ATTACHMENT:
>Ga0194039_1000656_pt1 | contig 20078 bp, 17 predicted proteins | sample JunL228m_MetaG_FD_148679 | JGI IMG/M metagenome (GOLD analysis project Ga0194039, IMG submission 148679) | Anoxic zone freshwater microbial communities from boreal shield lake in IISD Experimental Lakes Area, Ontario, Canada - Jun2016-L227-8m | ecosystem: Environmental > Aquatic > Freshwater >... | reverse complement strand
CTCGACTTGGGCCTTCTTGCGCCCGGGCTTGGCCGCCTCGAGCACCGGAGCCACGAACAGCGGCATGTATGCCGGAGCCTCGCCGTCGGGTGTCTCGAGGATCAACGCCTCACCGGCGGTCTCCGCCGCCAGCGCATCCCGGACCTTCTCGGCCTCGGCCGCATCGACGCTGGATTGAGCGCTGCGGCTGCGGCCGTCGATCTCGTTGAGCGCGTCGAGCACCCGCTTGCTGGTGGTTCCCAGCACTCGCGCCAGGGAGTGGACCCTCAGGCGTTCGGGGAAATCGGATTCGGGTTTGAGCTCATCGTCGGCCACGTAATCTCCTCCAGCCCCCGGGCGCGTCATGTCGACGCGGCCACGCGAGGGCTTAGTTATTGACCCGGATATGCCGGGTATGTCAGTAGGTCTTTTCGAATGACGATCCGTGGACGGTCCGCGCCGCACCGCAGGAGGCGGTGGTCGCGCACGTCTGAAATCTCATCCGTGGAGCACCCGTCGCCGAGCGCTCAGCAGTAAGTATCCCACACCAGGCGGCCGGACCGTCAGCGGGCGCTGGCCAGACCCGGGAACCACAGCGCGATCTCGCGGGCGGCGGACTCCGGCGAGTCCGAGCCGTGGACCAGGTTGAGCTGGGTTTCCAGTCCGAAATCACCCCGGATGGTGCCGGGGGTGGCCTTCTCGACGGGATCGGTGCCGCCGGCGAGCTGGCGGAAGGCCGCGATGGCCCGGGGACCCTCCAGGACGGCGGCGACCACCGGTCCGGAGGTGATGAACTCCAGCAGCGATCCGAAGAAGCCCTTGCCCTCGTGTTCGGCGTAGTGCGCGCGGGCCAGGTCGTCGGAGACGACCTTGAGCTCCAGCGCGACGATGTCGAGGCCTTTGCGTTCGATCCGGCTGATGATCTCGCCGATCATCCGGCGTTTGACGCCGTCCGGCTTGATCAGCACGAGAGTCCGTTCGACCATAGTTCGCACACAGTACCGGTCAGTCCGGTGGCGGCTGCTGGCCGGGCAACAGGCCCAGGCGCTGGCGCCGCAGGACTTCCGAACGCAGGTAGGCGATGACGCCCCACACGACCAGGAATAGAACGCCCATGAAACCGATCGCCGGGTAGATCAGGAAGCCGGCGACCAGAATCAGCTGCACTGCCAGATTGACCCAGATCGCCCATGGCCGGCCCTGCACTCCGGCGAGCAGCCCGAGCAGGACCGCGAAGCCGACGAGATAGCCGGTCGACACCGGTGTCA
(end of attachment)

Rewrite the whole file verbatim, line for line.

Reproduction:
>Ga0194039_1000656_pt1 | contig 20078 bp, 17 predicted proteins | sample JunL228m_MetaG_FD_148679 | JGI IMG/M metagenome (GOLD analysis project Ga0194039, IMG submission 148679) | Anoxic zone freshwater microbial communities from boreal shield lake in IISD Experimental Lakes Area, Ontario, Canada - Jun2016-L227-8m | ecosystem: Environmental > Aquatic > Freshwater >... | reverse complement strand
CTCGACTTGGGCCTTCTTGCGCCCGGGCTTGGCCGCCTCGAGCACCGGAGCCACGAACAGCGGCATGTATGCCGGAGCCTCGCCGTCGGGTGTCTCGAGGATCAACGCCTCACCGGCGGTCTCCGCCGCCAGCGCATCCCGGACCTTCTCGGCCTCGGCCGCATCGACGCTGGATTGAGCGCTGCGGCTGCGGCCGTCGATCTCGTTGAGCGCGTCGAGCACCCGCTTGCTGGTGGTTCCCAGCACTCGCGCCAGGGAGTGGACCCTCAGGCGTTCGGGGAAATCGGATTCGGGTTTGAGCTCATCGTCGGCCACGTAATCTCCTCCAGCCCCCGGGCGCGTCATGTCGACGCGGCCACGCGAGGGCTTAGTTATTGACCCGGATATGCCGGGTATGTCAGTAGGTCTTTTCGAATGACGATCCGTGGACGGTCCGCGCCGCACCGCAGGAGGCGGTGGTCGCGCACGTCTGAAATCTCATCCGTGGAGCACCCGTCGCCGAGCGCTCAGCAGTAAGTATCCCACACCAGGCGGCCGGACCGTCAGCGGGCGCTGGCCAGACCCGGGAACCACAGCGCGATCTCGCGGGCGGCGGACTCCGGCGAGTCCGAGCCGTGGACCAGGTTGAGCTGGGTTTCCAGTCCGAAATCACCCCGGATGGTGCCGGGGGTGGCCTTCTCGACGGGATCGGTGCCGCCGGCGAGCTGGCGGAAGGCCGCGATGGCCCGGGGACCCTCCAGGACGGCGGCGACCACCGGTCCGGAGGTGATGAACTCCAGCAGCGATCCGAAGAAGCCCTTGCCCTCGTGTTCGGCGTAGTGCGCGCGGGCCAGGTCGTCGGAGACGACCTTGAGCTCCAGCGCGACGATGTCGAGGCCTTTGCGTTCGATCCGGCTGATGATCTCGCCGATCATCCGGCGTTTGACGCCGTCCGGCTTGATCAGCACGAGAGTCCGTTCGACCATAGTTCGCACACAGTACCGGTCAGTCCGGTGGCGGCTGCTGGCCGGGCAACAGGCCCAGGCGCTGGCGCCGCAGGACTTCCGAACGCAGGTAGGCGATGACGCCCCACACGACCAGGAATAGAACGCCCATGAAACCGATCGCCGGGTAGATCAGGAAGCCGGCGACCAGAATCAGCTGCACTGCCAGATTGACCCAGATCGCCCATGGCCGGCCCTGCACTCCGGCGAGCAGCCCGAGCAGGACCGCGAAGCCGACGAGATAGCCGGTCGACACCGGTGTCA